Exodus 27:1–8, An altar. Just inside the door of the tabernacle was the altar of sacrifice. It was made of acacia wood overlaid with bronze, which is a shadow picture of Yeshua bearing the judgment for men’s sins on the cross. The blood of the sacrifice was poured out on the ground at the base of the altar picturing Yeshua shedding his blood at the cross. Two lambs were offered at the altar morning and evening (Exod 29:38–42). This pictures our need to come humbly before our Father in heaven morning and evening in prayerful devotion as living sacrifices to confess our sins, to praise and thank him (Ps 51:16–17; Heb 13:15; 1 John 1:7–9).
The Altar of Sacrifice in More Details. Upon recognizing that the Person and work of Yeshua is the way into life, light and truth one must recognize that one’s sin liability keeps one from a personal relationship with one’s Creator; the broken fellowship with one’s Creator due to sin’s guilt and penalty (death) must be atoned for; this occurs the altar of the red heifer outside the gate of the tabernacle, which represents the work of Yeshua at the cross (Heb 13:10–13). There one was purified and made ready to come into the actual tabernacle. Upon doing so, the first thing one encountered when entering the tabernacle was the altar of sacrifice where both kosher animals and unleavened bread (made of the finest flour and the purest olive oil) were offered, and a fermented wine libation was poured out twice daily (morning and afternoon, Num 28:1–8). These all picture the body of Yeshua being broken and slain for us and our need to “eat” his body and “drink” his blood in a spiritual sense (John 6:35–58). The supper on Passover night which overlaps on to the first Sabbath of the Feast of Unleavened Bread is also picture of this since the participants would eat fire-roasted lamb, unleavened bread and fermented wine.
The fire on the altar was to be kept burning at all times; it was never to go out (Lev 6:13). Additionally, before ministering at the altar, a priest was to always wash his hands and feet at the bronze laver (Exod 30:17–21) and to put on the priestly robes (Lev 6:10). These things are prophetic shadows that point to the ministry of Yeshua before the throne of the Father in heaven. There, as our heavenly high priest, he, in an ultimate state of purity and perfection he is ever making intercession for us and reconciling us to the Father (Eph 2:18; 1 Tim 2:5; Heb 7:25–26; 8:1–2, 5–6; 9:11–22; 10:19–22; 1 John 2:1).
At the twice daily offering (the morning shacharit and the afternoon minchah), a yearling lamb was sacrificed on the north side of the altar, or its left side as viewed from the holy of holies, which represents the throne of Elohim. (Furthermore, north is significant since Scripture seems to indicate that the third heaven where Elohim dwells is in the northern region of the sky [Isa 14:13].) The lamb’s blood was then sprinkled round about the altar as an atonement for sin, while a wine libation was poured out onto the altar, and unleavened bread was cooked and offered at the same time on the altar (Num 28:1–8; Lev 1:11). The fact that the lamb was killed on the north or left side of the altar is prophetically significant since it points to Yeshua’s first coming as the Suffering Servant Messiah, the Lamb of Elohim. The left side is significant since the left hand (usually the weaker hand), in Jewish thought, represents grace and mercy, while the right hand (usually the stronger hand) represents strength, power and judgment. At his first coming, Yeshua was like a lamb led to the slaughter (Isa 52:13–53:12, especially note 53:7) as he spilled his blood as an atonement for men’s sins (Isa 53:5–6,10). Upon his death and glorious resurrection, he returned to heaven where he took his rightful place as the right arm of YHVH Elohim (Acts 7:55–56; Rom 8:34). At Yeshua’s second coming, he will come, not as a lamb led to the slaughter this time, but in power and glory as a warrior on a white stallion to judge the wicked and to reward the righteous. After that, he will assume his position as King of kings and Lord of lords over the earth during the Millennium as revealed in the Book of Revelation.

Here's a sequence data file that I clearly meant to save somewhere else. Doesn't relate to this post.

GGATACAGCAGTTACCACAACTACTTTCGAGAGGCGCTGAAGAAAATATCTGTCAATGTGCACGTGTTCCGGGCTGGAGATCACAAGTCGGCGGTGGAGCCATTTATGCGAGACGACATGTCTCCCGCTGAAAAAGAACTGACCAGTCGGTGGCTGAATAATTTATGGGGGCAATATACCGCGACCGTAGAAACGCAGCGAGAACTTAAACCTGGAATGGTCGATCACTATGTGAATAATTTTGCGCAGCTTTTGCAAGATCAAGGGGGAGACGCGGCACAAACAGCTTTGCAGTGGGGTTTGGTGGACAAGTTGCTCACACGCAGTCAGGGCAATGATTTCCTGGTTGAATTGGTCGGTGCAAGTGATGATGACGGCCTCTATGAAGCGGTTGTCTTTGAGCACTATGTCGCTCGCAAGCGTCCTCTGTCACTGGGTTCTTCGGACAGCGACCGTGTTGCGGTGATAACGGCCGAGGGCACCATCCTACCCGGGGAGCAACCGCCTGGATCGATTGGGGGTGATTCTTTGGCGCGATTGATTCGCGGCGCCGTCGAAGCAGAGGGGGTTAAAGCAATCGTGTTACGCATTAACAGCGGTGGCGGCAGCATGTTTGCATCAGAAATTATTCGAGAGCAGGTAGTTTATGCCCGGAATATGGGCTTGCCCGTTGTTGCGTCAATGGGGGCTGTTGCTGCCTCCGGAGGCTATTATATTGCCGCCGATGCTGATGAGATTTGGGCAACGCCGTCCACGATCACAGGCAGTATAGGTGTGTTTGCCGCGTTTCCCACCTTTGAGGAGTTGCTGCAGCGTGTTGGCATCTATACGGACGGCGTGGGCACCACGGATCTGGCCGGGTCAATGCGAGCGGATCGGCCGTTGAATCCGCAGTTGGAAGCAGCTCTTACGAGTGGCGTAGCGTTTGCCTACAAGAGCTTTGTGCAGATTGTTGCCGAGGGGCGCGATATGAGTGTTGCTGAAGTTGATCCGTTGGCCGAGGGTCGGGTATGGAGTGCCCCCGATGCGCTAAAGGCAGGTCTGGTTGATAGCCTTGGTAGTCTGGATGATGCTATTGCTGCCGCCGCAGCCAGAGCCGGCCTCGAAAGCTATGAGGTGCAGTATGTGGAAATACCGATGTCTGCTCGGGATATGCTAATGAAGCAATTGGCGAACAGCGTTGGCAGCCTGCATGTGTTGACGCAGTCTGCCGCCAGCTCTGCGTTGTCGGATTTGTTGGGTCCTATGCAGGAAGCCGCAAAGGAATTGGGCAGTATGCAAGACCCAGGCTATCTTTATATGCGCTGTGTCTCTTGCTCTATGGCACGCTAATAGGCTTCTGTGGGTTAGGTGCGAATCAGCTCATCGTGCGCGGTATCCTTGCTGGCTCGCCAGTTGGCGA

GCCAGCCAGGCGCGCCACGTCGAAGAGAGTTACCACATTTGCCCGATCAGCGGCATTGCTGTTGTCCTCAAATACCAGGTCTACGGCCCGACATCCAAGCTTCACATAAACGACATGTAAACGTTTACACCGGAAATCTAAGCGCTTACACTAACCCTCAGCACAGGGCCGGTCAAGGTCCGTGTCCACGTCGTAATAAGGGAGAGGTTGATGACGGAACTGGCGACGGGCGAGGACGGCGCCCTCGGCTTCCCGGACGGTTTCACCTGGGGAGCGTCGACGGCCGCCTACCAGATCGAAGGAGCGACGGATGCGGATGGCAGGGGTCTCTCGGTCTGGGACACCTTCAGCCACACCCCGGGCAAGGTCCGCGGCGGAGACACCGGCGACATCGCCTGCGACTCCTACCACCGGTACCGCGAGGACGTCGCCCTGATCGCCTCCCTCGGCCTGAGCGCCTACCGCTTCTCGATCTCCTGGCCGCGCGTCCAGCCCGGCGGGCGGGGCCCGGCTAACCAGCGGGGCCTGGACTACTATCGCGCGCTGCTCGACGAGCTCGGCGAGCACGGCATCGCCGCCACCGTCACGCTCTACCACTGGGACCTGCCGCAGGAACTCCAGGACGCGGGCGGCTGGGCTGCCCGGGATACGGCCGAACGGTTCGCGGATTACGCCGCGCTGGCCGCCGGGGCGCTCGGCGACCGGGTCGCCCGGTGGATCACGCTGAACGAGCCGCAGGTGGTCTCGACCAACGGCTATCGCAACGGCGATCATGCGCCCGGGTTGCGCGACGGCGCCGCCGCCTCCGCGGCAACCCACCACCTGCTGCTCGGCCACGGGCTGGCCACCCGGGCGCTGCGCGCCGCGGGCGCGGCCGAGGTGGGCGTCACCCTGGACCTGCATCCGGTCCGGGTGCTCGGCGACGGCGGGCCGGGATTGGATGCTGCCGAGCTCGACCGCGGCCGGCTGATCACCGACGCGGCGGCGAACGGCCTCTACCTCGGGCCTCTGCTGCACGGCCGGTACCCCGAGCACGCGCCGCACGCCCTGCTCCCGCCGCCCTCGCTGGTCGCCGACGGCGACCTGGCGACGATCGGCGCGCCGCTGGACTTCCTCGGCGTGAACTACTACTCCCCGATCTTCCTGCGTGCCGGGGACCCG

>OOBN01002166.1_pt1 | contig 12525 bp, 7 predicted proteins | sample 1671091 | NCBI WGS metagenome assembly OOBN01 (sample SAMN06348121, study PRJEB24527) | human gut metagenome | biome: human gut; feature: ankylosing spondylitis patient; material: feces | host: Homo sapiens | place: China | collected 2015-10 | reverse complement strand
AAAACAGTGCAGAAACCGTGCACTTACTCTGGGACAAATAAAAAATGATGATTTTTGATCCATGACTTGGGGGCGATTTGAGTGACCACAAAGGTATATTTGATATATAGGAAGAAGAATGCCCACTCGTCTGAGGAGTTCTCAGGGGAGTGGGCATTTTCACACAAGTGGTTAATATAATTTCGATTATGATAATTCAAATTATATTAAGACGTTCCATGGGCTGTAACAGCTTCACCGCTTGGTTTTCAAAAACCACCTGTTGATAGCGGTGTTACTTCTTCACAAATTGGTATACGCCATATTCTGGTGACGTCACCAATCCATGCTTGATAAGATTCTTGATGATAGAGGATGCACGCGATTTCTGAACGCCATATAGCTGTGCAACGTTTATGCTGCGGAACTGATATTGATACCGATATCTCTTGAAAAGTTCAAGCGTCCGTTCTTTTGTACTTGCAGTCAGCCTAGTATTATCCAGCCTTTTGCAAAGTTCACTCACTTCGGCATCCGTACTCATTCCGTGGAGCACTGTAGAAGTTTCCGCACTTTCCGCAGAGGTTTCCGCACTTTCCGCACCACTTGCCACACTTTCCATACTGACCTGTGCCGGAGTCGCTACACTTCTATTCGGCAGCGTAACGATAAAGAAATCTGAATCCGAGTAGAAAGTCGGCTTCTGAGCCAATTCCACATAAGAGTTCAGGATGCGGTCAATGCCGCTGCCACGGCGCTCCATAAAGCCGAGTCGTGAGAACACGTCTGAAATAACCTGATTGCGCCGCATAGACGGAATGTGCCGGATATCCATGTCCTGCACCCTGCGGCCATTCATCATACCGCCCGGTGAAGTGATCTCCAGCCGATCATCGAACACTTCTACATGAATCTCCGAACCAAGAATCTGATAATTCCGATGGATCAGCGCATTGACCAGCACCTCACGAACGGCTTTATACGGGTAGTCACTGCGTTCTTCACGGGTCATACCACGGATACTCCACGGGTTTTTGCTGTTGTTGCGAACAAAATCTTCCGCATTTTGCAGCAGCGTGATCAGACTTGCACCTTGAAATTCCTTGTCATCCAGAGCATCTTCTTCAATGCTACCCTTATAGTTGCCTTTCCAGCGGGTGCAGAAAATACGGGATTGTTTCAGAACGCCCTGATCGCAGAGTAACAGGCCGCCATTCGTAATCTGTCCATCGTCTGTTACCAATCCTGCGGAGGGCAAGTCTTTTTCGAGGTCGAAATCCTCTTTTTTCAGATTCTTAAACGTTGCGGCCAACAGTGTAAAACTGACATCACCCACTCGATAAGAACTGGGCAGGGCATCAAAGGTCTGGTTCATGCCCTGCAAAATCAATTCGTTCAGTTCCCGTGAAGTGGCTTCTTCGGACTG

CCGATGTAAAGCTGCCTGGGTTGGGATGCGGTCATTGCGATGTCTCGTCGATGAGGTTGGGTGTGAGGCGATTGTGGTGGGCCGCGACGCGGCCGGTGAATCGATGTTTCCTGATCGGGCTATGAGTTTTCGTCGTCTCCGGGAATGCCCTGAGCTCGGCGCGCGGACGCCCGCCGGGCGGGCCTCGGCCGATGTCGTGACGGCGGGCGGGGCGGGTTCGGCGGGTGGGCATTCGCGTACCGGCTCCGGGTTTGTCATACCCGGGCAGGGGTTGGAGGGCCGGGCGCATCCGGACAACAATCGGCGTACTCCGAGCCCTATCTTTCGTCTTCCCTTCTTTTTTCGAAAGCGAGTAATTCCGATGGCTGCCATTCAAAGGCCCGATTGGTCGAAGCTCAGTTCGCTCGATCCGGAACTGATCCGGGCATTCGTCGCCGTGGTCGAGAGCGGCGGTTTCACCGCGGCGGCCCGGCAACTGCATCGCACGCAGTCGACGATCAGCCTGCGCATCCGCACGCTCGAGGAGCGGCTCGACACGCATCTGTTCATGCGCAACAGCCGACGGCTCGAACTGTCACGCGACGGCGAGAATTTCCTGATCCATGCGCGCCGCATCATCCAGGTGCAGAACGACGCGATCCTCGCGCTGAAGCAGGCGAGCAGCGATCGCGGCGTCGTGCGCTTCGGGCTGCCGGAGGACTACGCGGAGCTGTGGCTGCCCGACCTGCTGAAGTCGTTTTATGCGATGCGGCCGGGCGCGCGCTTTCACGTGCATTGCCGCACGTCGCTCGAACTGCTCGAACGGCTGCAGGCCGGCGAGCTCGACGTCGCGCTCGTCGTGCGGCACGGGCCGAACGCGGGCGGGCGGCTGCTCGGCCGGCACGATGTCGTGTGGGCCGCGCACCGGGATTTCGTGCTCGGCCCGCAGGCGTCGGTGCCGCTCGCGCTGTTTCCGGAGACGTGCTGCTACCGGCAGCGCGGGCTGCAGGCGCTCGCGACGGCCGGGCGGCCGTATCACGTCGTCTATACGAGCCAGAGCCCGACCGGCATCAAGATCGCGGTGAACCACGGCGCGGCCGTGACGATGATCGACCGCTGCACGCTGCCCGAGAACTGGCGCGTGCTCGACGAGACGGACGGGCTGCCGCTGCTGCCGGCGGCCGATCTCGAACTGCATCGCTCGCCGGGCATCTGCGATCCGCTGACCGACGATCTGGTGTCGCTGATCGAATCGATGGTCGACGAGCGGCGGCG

Now let’s consider the actual construction of the altar of sacrifice to see how it pointed prophetically to Yeshua in other ways. It was constructed of acacia wood overlaid in bronze. Wood and trees represent men (Ps 1:1,3; Jer 5:14). Yeshua was a carpenter. Bronze speaks of judgment. Yeshua, a man who worked in wood (representing humanity) and died on a tree took the fire of judgment upon himself for humanity’s sins.
All the animals slaughtered in the sacrificial system were similar to the minimum amount due on a credit card statement of a bill so huge one cannot possible pay the balance, so one pays the minimum until somehow, miraculously, someone will step in to pay the full amount. Yeshua paid that debt for each of us at the cross.
The first sacrifice was lit by fire from heaven. This signifies that the blood of Yeshua delivers us from the wrath of Elohim (Rom 5:9).
YHVH sent fire from heaven once to light the altar of sacrifice, but it was up to the priests to maintain that fire. The fire had to be constantly fed and the old ashes had to be removed to keep the fire burning. Similarly, when a person is redeemed spiritually and born again by the Spirit of Elohim, he has to maintain the spiritual fire in his life to ensure that it doesn’t die out due to lack of fuel, or get choked due to the ashes of traditions and dead works.
Offerings were made on the altar of sacrifice in the morning and in the evening. This teaches us that twice daily we must come before YHVH’s throne in heaven and at the altar there leave our prayers and confess our sins (1 John 1:9), drawing close to our loving Creator in communion and devotion of service to him.